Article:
Charan: Hey Rohit I am getting the error “The published message could not be routed because no subscribers were found.” as shown below. Do you have any idea how I can get rid of it?
Rohit: As this error is stating that “the subscribing orchestration or send port has not been enlisted, or if some of the message properties necessary for subscription evaluation have not been promoted.” Let
What a placethe Gold Coast!!!
Any chance to get back there and this year is looking to be a fantastic 2 day pre-conference
In the training there’ll be no MS speak!! I promise “We’re all in” (washing mouth
out with soap).
First things first – everyone you speak to will pronounce ’Azure’
differently (I once had 3 martial arts instructors all speak their own flavour of
’Korean’ to me).
Now here in Australia we’re standardising (our English-Australian) to Azurey!
Azurey is our official term, which fits alongside ’Timmy’, ’Barbie’ and ’Daveo’
but not Shazza.
What I want to explore with you are all the different options and components that
you could utilise. Having been through several cloud based solutions and building
a cloud based solution over the last 2 years.
So we can use a combination of the available technologies to alleviate some of the
in-house problems (e.g. firewall settings, h/w order and provisioning, server space)
while still maintaining *very* good ownership over it.
One thing is clear right now – with this new landscape the focus has returned to the Developer to
be mindful of what resources they use and HOW they use them.
The price of your solution starts right now from the ground up with the Developer!
(Previously we’ve had limitless memory, disk, cpu, connections, sockets,
select * from customers – developers rarely care)
So the cost model – What do you get charged for?
(short answer – nearly everything)
If you can design a solution with:
1) no use for SQL Azure –as it currently costs a bomb to host a DB.
You could use – SQLCE locally or Azure Storage (Table, Queue, blob) which is cheap
2) limit your Service Bus Connections – both client and server count as a
connection. The connections are averaged out over a day/month and are sampled
every 5 mins, but you certainly don’t want to rack up 100s of connections. A cheaper
alternative is to expose a WCF Endpoint (via a worker role) and have a process communicate
with the Servicebus endpoint handling the requests. This counts for 2 connections
(1 client, 1 server) and is well within the 5 pack.
3) Only data out is charged – not in.
4) Compute VM sizes limit bandwith – across all your compute VMs
e.g. small, there is bandwidth limitations that is enforced whether you have 1 or
10 VMs. Be mindful of that.
5) We can ’monitor’ our cloud machines and even get back perf counters on
each – just to give you that feel good feeling.
Well anyway I must go tweak some F# (best thing I’ve seen in a long whileanother
Here’s the official story @ TechEd – hope to see you there folks!
How “the Cloud” can help you integrate – Microsoft for Developers
With the excitement of technology moving towards “the Cloud” come and learn exactly
what this means to your business and how your development projects can leverage the
Windows Azure Platform without re-architecting your environment. Should you invest
in private cloud, move your application to the public cloud, choose a hybrid approach
or keep the application on-premise?
This two-day development workshop led by renowned Integration Experts provides delegates
with an early opportunity to gain insight and hands-on experience with the Windows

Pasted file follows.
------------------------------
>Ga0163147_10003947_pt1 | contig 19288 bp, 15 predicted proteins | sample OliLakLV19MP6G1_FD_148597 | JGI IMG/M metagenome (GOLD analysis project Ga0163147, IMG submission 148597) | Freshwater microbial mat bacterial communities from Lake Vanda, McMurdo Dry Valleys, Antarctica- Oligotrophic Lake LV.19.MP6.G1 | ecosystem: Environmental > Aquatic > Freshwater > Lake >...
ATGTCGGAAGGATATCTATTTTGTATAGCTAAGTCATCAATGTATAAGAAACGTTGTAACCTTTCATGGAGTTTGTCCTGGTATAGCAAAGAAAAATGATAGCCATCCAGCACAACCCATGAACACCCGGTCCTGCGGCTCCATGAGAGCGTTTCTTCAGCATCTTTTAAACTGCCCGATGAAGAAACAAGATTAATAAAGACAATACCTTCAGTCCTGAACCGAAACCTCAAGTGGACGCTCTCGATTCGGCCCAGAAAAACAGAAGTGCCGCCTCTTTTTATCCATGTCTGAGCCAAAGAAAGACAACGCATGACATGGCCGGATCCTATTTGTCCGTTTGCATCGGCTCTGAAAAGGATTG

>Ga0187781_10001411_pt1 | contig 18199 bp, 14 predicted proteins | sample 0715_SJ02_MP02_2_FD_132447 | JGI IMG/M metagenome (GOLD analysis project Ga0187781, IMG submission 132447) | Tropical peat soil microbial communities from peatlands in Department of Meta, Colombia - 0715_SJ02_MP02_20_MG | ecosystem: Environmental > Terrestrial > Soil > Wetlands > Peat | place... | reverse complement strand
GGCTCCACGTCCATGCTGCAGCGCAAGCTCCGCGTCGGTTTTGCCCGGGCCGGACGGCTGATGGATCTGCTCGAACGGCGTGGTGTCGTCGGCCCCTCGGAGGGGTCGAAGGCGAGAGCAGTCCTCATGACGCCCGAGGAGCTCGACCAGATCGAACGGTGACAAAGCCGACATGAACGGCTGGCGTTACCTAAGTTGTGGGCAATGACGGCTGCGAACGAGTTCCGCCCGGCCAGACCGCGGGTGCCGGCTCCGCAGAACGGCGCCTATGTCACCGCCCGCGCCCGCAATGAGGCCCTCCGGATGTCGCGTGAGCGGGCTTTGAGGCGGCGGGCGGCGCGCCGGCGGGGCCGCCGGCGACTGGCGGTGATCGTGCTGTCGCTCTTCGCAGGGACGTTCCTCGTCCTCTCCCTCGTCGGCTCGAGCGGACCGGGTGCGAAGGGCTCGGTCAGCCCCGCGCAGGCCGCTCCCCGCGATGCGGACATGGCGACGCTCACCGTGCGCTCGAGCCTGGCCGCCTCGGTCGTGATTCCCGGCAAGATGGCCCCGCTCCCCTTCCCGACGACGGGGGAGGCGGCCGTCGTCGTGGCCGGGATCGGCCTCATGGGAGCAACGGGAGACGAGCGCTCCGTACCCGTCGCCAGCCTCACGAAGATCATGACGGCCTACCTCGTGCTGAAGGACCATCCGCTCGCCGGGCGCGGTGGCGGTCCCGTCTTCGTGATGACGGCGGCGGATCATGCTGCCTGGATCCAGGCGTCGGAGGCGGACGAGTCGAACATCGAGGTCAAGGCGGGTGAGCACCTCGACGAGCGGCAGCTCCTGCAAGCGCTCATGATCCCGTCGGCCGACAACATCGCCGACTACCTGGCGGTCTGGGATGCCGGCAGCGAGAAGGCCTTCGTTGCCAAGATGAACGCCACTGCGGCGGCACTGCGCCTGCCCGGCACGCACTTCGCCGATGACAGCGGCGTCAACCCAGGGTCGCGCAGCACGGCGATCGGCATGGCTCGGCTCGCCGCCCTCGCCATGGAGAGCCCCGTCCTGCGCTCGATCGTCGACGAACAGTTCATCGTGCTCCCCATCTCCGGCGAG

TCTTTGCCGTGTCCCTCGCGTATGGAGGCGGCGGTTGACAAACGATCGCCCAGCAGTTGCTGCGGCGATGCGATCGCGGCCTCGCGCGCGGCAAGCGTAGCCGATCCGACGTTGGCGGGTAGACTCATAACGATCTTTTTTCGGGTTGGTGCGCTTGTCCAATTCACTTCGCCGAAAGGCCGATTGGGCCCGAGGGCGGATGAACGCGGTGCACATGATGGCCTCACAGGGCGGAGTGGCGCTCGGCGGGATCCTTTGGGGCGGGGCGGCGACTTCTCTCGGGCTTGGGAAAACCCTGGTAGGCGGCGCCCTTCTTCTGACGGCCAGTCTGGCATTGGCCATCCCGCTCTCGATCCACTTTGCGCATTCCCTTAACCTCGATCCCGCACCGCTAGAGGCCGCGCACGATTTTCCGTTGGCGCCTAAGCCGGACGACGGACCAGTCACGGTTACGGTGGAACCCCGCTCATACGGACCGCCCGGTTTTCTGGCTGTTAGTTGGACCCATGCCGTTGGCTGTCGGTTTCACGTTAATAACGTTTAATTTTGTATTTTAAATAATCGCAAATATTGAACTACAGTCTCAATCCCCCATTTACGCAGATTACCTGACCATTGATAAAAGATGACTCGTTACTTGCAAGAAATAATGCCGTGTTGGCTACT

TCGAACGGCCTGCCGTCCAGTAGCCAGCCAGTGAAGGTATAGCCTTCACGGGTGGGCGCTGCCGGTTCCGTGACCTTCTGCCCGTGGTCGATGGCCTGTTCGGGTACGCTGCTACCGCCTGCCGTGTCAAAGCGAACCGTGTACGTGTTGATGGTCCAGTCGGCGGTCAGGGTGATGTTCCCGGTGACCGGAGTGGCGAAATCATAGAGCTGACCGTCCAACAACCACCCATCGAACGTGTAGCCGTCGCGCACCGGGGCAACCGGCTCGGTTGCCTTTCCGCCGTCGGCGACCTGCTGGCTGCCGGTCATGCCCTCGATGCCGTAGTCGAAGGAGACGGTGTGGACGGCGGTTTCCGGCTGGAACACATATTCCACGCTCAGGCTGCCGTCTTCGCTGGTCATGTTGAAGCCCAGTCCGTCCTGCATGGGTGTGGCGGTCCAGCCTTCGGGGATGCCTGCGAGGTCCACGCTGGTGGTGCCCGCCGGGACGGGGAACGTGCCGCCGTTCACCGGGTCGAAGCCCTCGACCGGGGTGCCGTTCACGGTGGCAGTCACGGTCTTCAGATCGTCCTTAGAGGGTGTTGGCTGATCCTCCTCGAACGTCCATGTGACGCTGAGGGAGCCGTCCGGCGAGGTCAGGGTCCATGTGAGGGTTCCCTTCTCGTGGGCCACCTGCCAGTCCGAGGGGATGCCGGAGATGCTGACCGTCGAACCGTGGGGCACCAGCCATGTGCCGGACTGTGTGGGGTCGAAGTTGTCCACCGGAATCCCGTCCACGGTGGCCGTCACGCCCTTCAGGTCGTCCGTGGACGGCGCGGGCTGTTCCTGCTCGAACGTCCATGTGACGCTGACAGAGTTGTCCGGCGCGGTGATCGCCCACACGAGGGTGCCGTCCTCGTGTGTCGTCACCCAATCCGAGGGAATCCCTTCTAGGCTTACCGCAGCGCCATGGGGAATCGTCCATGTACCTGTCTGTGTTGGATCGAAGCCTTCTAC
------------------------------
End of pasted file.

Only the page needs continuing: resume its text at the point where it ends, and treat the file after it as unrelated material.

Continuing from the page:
Azure Platform including Windows Azure AppFabric, SQL Azure, Windows Server AppFabric
and BizTalk AppFabric Connect.
This developer workshop focuses on maximising your existing integration technology
investment for an on-premise solution, including architectural design considerations,
real world tips and techniques and hands-on experience with using the integration
tools available today.
Delivered through workshop style presentations and hands-on lab exercises, this technology
focused pre conference training will assist with designing and developing your company
roadmap to the Cloud.
Blog Post by: Mick Badran
OK, think fast! Name three features of BizTalk that you really love. Now name three that “need some work”. If you have been around BizTalk for more than a few weeks your answers to both of these questions included: “You mean I am limited to three?”, and the two lists likely have some overlap.
If you are reading this, you are interested in knowing what the future of BizTalk is, as am I. It seems that every time Microsoft releases a new technology such as the .NET framework 3.0 (with WF and WCF), Oslo, Dublin, Azure, AppFabric, whatever, the eminent demise of BizTalk is debated. These rumblings have been rolling around once again.
BizTalk isn’t perfect but warts and all it is, in my humble opinion, the best integration option out there. Most of what we know as BizTalk Server today has remained unchanged since BizTalk 2004. Sure there have been some improvements to the interface, and some performance tweaks, and some features have been added, (WCF and EDI support most notably) but the core processing engine has remained untouched.
In no small part I think this is because with an installed base of well over 10,000* customers worldwide Microsoft realizes that the transition to the next BIG version of BizTalk can’t look like the process of upgrading from BizTalk 2002 to 2004. That transition for those of you lucky enough to miss it was more of a wholesale rewrite then a simply upgrade.
The changes that are needed to bring integration into the current decade will be dramatic and will necessarily take some time; maybe even into the next decade if the timeline hinted at by Tony Meleg is anywhere near accurate. In a presentation given at the 2011 Microsoft Worldwide Partner Conference July , 2011, Tony outlined the roadmap for the next few versions of BizTalk and how that is going to play with technologies such as WF, WCF and AppFabric. http://digitalwpc.com/Videos/AllVideos/Permalink/e821e9f8-e379-45b0-8879-12fe271c86be#fbid=VRTVG4xyzMQ